India, Pak Hope To Reap Investment From Saudi Crown Prince's Visit

India, Pak Hope To Reap Investment From Saudi Crown Prince's Visit

India, Pak Hope To Reap Investment From Saudi Crown Prince's Visit

On Friday, The New York Times said the Central Intelligence Agency had intercepted communications of the crown prince telling a top aide in 2017 that he would go after Khashoggi "with a bullet" if the journalist did not return to Saudi Arabia. The killing of Khashoggi has brought near unprecedented worldwide scrutiny on Saudi Arabia and its powerful crown prince.

Earlier this week, US Secretary of State Mike Pompeo rejected accusations that the White House has helped Riyadh cover up the killing.

"America is not covering up for a murder", he said, adding that the United States would take more action to hold accountable all those responsible for his death.

"We signaled our dedication to promoting accountability when we were the first nation to take action and designate 17 Saudi individuals on November 15, 2018, under the Global Magnitsky sanctions program for their involvement of the killing of Mr. Khashoggi".

"The crown prince, we know, did not order this".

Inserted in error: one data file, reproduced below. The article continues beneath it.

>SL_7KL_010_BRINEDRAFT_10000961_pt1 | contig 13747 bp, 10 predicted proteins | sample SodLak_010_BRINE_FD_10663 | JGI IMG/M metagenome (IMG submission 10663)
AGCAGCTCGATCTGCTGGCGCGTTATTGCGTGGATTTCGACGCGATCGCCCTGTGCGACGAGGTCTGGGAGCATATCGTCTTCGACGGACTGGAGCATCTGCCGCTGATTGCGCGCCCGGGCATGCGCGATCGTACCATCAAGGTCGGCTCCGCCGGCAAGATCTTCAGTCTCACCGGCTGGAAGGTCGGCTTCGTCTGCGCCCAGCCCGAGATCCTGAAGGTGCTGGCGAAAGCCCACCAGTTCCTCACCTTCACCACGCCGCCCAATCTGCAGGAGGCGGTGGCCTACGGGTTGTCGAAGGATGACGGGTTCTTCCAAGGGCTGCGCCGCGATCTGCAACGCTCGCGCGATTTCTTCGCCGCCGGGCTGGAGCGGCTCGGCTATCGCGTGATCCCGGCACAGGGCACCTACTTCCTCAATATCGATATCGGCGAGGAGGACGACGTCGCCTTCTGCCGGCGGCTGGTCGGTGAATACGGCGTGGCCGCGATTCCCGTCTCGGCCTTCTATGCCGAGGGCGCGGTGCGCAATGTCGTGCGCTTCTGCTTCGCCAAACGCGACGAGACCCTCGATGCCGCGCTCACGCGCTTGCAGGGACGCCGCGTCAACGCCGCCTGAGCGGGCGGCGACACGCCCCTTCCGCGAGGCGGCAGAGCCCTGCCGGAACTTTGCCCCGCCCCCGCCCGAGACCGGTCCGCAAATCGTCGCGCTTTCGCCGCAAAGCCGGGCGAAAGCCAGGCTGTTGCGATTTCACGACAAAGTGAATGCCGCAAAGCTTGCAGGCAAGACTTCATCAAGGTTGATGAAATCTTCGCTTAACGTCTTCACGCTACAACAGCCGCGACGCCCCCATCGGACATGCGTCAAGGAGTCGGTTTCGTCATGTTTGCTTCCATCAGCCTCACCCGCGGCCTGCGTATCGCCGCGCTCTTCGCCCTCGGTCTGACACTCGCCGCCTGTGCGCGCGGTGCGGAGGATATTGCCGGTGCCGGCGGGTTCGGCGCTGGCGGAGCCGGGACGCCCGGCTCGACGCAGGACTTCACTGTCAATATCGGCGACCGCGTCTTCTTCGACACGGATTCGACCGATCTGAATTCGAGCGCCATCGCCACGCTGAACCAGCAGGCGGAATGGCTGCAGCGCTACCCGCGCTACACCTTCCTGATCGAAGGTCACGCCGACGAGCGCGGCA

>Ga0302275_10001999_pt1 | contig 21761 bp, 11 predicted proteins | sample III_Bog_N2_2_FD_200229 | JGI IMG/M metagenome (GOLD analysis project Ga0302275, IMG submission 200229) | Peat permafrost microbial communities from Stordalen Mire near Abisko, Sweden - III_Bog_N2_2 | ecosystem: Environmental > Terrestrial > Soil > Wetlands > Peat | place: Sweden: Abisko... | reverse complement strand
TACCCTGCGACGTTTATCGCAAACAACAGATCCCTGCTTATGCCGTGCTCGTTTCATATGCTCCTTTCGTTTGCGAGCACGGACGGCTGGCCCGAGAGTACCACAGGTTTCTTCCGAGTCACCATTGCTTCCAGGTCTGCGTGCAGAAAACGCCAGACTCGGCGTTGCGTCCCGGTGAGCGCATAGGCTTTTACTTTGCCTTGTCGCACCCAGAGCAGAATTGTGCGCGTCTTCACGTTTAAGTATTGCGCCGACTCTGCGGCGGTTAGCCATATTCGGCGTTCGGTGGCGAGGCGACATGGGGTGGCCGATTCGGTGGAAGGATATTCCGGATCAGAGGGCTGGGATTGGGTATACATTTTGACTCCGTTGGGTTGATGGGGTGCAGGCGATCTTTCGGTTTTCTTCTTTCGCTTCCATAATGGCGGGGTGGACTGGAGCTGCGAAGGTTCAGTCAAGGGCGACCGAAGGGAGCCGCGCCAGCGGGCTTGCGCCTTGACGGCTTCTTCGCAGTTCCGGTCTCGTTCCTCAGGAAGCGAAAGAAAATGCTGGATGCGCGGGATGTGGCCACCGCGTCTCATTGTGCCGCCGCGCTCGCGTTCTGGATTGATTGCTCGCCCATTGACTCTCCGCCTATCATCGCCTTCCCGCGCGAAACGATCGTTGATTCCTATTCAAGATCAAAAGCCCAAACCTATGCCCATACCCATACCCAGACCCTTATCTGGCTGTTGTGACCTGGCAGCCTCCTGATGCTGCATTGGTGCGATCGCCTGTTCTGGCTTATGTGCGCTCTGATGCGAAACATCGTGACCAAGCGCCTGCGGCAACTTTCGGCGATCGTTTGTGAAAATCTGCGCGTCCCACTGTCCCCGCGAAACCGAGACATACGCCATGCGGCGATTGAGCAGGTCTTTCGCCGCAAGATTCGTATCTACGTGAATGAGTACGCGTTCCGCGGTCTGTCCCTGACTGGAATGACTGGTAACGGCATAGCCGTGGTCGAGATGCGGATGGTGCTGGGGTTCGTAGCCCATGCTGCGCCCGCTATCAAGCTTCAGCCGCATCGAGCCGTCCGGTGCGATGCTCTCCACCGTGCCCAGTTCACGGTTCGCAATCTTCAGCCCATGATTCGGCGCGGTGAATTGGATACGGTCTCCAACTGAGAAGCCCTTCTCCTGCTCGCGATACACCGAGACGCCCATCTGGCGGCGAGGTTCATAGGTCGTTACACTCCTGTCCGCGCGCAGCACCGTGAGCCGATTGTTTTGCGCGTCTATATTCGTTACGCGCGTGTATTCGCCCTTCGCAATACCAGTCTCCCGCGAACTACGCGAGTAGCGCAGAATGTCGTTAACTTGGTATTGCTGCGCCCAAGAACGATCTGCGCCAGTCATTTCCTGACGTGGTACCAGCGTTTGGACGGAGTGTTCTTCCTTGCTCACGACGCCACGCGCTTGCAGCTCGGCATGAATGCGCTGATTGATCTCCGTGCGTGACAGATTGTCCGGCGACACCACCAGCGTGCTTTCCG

Pompeo said that Trump's administration was "working diligently" on its investigation.

"The death of Jamal Khashoggi was a massive tragedy", he said.

"Three mega government-to-government MoUs will be signed and their total volume will be in double digit billion dollars", Board of Investment (BoI) Chairman Haroon Sharif told Dawn on Monday.

A senior administration official told the AP that the State Department regularly updates Congress on the status of the case and that the USA government will continue to work to hold accountable those responsible for the death. "And we will continue to provide assistance to the Yemeni people".

Citing unidentified current and former US intelligence officials, it said the 2017 conversation was intercepted by USA spy agencies. Lindsey Graham, R-S.C., introduced legislation Friday that would prohibit certain arms sales to Saudi Arabia in response to the killing of Khashoggi and the Saudis' role in Yemen. Despite conducting its own investigation and detaining all the suspects, Riyadh continues to claim that it has no knowledge of Khashoggi's body. In an audio recording of Khashoggi's murder, Mutreb could be heard telling an aide of the crown prince to "tell your boss" after the killing, the New York Times reported in December.

"When I do this job, I listen to music. Congress will not relent in its efforts to hold Saudi Arabia accountable for this heinous crime".

"I think for anyone to think they can dictate what we should do or what our leadership should do is preposterous", he said.

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